Jake Floyd and Chereé Bailey
Recorded May 23, 2019 Archived May 23, 2019 34:21 minutes
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DescriptionJake D. Floyd (90) talks to his daughter Chereé Floyd Bailey (49) talk about his military service as an electrician for the Army Air Corps and later the Air Force. He remembers some of the more impactful and traumatic events of his service during the Korean and Vietnam war. They also discuss the anti-war and military sentiment that existed in the US on his return from Vietnam and how different it is from how the military is viewed today.
Subject Log / Time Code
Chereé talks about how when she was growing up she was aware of her father Jake’s service but didn’t really know any details about his service. It wasn’t until her children started to have to interview him for school assignments that she learned more about his experiences.
Jake talks about the day he enlisted in the Army Air Corps and why he chose to join the military. He was inspired by seeing airplanes fly over the farm he grew up during WWII. He goes on to talk about his basic training and starting his service after WWII was over and during the occupation of Japan.
Jake talk about his first assignment in San Antonio before being sent to radio training in Louisiana. He talks about the places he served during his 20 year career (Philippines, Japan, Guam, Korea, Iceland).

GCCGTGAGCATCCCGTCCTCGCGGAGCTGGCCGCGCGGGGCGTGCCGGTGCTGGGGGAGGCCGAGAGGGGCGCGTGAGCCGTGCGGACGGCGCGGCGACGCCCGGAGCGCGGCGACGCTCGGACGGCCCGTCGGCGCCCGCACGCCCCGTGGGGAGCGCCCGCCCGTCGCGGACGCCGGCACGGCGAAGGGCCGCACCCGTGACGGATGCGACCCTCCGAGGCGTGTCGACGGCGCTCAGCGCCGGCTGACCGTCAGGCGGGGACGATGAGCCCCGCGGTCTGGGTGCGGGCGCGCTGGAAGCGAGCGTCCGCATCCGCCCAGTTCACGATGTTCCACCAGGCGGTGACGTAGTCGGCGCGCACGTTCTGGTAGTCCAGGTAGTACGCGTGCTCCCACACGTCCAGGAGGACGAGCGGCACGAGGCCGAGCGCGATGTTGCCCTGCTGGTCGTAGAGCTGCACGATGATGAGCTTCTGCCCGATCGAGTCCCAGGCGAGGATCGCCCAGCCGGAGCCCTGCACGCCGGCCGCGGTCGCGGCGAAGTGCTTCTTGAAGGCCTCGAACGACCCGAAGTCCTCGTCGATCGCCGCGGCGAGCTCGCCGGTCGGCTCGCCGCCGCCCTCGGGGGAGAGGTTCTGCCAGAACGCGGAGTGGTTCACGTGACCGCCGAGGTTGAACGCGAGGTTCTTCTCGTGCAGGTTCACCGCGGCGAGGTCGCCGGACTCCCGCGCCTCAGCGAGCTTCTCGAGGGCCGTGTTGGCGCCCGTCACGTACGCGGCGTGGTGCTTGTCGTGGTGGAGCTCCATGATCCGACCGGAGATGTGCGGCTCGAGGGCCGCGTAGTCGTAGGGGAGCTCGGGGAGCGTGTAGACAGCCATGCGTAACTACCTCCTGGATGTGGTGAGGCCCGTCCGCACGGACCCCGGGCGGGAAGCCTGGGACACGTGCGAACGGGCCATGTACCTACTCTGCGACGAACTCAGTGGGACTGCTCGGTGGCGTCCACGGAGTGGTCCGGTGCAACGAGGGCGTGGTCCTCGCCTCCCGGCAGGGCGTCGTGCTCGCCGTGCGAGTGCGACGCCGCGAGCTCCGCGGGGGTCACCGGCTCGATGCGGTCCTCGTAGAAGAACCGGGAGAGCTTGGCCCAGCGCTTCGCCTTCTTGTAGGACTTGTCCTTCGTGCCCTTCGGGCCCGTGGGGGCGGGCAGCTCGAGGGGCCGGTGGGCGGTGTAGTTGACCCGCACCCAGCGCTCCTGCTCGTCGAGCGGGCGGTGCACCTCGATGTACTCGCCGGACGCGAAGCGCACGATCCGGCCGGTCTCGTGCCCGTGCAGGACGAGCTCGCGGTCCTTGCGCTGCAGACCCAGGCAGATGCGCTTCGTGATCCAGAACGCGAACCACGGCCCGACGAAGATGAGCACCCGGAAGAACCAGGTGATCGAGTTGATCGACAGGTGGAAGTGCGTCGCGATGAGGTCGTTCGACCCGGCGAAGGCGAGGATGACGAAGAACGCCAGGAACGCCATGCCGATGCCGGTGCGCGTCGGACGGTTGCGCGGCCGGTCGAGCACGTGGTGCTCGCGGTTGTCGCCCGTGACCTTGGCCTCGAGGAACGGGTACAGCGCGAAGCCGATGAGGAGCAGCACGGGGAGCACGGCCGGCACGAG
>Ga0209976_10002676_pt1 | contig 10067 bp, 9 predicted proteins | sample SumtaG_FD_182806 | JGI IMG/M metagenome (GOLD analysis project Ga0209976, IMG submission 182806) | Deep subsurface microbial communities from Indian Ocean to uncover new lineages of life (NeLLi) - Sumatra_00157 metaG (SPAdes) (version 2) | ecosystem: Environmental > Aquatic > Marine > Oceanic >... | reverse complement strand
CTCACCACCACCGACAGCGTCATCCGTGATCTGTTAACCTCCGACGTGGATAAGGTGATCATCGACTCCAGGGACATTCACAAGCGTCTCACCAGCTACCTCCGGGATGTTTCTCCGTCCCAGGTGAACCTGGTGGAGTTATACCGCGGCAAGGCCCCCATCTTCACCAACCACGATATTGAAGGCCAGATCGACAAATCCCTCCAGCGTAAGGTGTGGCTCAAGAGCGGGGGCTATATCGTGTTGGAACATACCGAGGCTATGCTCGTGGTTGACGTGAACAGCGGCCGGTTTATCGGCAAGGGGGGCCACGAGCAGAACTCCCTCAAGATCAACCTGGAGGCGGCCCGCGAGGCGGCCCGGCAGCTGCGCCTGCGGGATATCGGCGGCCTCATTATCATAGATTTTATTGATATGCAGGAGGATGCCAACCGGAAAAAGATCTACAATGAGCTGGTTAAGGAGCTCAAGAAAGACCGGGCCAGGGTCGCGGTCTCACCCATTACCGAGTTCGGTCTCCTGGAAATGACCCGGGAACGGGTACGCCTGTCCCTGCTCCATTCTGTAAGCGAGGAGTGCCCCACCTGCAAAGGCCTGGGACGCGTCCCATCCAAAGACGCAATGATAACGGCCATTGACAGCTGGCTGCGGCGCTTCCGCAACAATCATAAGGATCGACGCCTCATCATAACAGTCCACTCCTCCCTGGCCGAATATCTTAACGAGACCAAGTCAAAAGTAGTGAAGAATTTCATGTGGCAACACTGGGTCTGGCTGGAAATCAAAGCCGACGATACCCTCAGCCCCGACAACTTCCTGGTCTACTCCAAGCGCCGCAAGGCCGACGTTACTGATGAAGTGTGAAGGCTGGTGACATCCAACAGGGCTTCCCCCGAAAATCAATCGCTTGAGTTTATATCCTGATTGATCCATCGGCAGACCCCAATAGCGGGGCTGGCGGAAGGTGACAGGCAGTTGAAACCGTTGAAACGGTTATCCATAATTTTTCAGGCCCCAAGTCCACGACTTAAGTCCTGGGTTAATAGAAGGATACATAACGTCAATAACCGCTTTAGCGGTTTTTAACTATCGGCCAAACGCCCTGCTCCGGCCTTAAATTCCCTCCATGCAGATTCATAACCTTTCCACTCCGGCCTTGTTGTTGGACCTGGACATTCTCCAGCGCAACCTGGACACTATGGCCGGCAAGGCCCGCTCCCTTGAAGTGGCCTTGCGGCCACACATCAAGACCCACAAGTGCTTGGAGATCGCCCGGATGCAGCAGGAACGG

Jake describes what Iwo Jima was like when he was their. He talks about then serving in Korea during the Korean War. He talks about his work as an electrician. He recalls a particularly regrettable event where he was a Korean serviceman electrocuted on an electrical pole and how that imagery has stayed with him. He goes on to talk about his work at an orphanage in Korea as part of the Air Force Aid Society.
Jake describes his time in Iceland.
Jake talks about going to Vietnam in the fall of 1966. He talks about applying for retirement twice while in Vietnam and his application being rejected because of his unique skill set. He talks about how he suffered a foot injury from shrapnel which caused a tumor to grow in his foot. He talks about how he sent a letter to his congressman Joe Wagner for him to advocate for his retirement which ultimately led to his retirement being approved.
Jake remembers the day he left Vietnam after his retirement was approved. Their was a plane ahead of his that took off first carrying some civilian children that was shot down by the VC. He talks about how he can still see the fire and cries of children. He says this was the reason his daughter Chereé was born, as he told his wife he needed to have another child to cope with the losses he saw that day.
Jake talks about the anti-war sentiment that existed in the US when he returned from Vietnam and talks about the negative reception he received when he returned. He talks about how he wishes civilians understood the sacrifices those in the military and their families make. Chereé talks about how her father now gets thanked for his service and was shocked to learn that that wasn’t always the case back then.
Jake talks about how he is proud of the service he gave his country.